Flatback sea turtles are native to Australia, and rarely travel far from home. In fact, flatbacks have the smallest geographic range of all their relative sea turtles. They have only been found to live in the northern waters of Australia. However, they will occasionally travel to the Tropic of Capricorn or the coastal waters of Papua New Guinea to feed. ("Flatback Sea Turtle Information & Map", 2003; Ripple, 1996)
Flatback turtles prefer the shallow, soft-bottom areas close to the shore, or the inshore waters of bays. They usually will not venture past the continental shelf. In addition, no flatbacks have been found in coral reefs. (Ripple, 1996)
Flatbacks are moderately-sized turtles that usually weigh approximately 70 kgs. In adults, the females are larger than males but males have longer tails. Both males and females have rounded heads which usually match the olive green color of its outer shells or carapaces. The underbelly, or plastron, is an off-white or yellow color. The most distinctive trait of these turtles is their smooth, flat shell which tends to turn up at the edges.
One interesting note about flatbacks' carapaces is that they are much thinner than those of other sea turtles. The keratin layer which protects both the carapace and flippers is so fragile that even small amounts of pressure (such as flapping its flippers against the plastron) can draw blood. This may be one reason the flatback stays away from the rocky terrain of coral reefs. (Ripple, 1996)
Flatback hatchlings are much larger than other sea turtle young, with an average carapace length of 60 mm. Their size not only helps protect them from predators such as crabs and gulls, it also makes them stronger swimmers. Their size and swimming ability makes them less likely to be thrown off course by sea currents or strong waves.
Despite their swimming ability, young flatback turtles generally stay close to shore and do not have a pelagic phase like most other sea turtles. The pelagic phase, also called the "lost year," is when young sea turtles venture out and explore the seas and are almost never seen. No one is really sure where they go during this time.
They reach sexual maturity anywhere between 7 and 50 years of age. (Ripple, 1996)
Mating and nesting takes place in November and December in flatbacks. Female flatbacks dig nests on the slopes of dunes in Australia. The eggs are around 51 mm long and come in clutches of around 50 eggs (other species of sea turtles may have 100 or 150 eggs). The large size of flatback hatchlings provides them with some protection from predators. Due to their size, the sex can usually be determined just by visual identification, however histological examination may be needed for 100% certainty. Flatbacks have no pelagic phase so young hatchlings remain close to shore. (Devaux and Dewetter, 2000; Hewavisenthi and Parmenter, 2001; Ripple, 1996)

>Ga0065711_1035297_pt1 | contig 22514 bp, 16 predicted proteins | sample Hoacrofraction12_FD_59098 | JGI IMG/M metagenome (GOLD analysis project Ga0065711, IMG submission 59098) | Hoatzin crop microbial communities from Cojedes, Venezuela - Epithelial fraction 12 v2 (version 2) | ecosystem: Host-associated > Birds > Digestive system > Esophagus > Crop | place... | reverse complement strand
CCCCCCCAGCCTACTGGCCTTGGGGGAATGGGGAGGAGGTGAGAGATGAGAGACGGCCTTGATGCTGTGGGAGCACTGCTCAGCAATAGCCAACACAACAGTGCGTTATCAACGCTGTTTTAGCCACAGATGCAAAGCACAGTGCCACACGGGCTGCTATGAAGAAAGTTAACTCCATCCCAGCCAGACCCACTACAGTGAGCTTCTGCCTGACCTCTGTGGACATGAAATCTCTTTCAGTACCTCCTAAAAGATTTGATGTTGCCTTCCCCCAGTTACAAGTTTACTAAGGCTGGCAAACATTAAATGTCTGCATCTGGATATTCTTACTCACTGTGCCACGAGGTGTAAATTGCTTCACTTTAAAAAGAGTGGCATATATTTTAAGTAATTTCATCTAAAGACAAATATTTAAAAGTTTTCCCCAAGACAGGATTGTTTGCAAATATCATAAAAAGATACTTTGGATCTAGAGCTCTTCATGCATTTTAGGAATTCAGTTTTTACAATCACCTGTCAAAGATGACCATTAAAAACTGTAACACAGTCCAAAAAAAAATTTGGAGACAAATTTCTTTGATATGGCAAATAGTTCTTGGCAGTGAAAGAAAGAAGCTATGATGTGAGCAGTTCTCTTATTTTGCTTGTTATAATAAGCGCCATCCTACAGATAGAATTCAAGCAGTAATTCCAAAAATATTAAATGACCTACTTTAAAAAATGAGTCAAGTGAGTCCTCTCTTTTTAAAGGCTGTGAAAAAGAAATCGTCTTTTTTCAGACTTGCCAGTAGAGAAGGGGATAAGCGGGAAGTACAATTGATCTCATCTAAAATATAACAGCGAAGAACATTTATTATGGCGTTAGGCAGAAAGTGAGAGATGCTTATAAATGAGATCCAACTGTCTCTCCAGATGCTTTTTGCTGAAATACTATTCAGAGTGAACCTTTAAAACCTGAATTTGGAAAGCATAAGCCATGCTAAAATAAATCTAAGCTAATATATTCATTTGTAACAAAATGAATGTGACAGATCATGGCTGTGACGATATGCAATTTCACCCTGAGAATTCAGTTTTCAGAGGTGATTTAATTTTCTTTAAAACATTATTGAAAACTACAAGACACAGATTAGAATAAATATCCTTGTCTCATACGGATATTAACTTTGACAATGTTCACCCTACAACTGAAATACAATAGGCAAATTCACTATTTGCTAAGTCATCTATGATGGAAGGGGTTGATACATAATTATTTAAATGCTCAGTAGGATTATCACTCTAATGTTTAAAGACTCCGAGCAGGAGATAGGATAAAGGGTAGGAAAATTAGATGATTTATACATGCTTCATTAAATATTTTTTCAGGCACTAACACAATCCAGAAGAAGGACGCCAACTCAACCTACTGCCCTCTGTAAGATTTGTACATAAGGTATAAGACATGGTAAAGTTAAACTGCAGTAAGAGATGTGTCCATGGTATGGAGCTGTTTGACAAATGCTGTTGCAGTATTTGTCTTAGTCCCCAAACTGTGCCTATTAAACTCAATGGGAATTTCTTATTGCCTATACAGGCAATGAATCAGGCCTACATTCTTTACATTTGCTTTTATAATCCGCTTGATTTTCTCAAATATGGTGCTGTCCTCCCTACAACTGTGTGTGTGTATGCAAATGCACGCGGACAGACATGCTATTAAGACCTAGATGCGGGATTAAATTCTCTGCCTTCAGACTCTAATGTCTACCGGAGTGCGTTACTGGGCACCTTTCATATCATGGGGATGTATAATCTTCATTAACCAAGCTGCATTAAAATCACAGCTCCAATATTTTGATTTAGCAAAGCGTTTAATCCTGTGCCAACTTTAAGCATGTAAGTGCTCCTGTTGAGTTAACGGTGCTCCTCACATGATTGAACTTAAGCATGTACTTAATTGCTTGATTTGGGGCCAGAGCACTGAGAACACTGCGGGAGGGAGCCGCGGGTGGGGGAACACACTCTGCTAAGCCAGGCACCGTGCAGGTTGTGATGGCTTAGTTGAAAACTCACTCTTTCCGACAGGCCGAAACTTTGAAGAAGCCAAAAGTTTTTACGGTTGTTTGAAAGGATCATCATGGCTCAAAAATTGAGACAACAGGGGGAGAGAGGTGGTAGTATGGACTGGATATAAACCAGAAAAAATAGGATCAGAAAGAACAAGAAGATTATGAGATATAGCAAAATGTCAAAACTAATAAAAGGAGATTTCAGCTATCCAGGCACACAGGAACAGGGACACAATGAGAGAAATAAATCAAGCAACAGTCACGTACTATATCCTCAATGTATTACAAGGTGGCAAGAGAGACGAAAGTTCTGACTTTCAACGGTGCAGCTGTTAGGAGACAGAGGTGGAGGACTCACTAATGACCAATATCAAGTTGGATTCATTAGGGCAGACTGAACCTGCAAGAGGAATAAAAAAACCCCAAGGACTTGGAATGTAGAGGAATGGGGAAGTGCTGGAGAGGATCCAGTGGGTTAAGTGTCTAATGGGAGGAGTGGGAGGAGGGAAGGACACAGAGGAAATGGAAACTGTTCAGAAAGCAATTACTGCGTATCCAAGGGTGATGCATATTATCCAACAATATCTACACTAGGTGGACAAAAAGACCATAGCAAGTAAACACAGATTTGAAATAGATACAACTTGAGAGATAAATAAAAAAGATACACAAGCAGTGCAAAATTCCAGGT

Flatback sea turtles, like most sea turtles, have a relatively long lifespan of up to 100 years. Flatbacks raised in captivity will mature and grow faster because they generally recieve more protien in their diets. Age is measured by the length of the carapace. (Ripple, 1996)
Not much is known about the general behavior of flatback sea turtles. The adults seem to sleep near rocks or under ledges, while young flatbacks sleep on the surface. They can rest of sleep underwater for hours before needing another breath. However, if they are under stress or excited they cannot hold their breath as long.
One area where they have been observed nesting is the island of Mon Repos, located 9 miles northwest of the coastal city of Bundaberg, Queensland. This seems to be a major egg laying site for flatback turtles, however exact numbers have not been collected. It is currently a natural reserve with limited access to tourists. (Devaux and Dewetter, 2000; Ripple, 1996)
No information is available on how flatbacks communicate.
Flatback turtles seek out prey such as sea cucumbers, mollusks, jellyfish, prawns, bryzoans and other invertebrates in shallow waters. They are carnivorous, and rarely feed on vegetation, if at all. (Devaux and Dewetter, 2000; Ripple, 1996)
Because flatback turtles are born relatively large (around 51 mm) and are strong swimmers, they are less likely to be caught by predators. Also, flatbacks that hatch during the night have a better chance of survival because the darkness provides them some protection while they adjust to their new surroundings.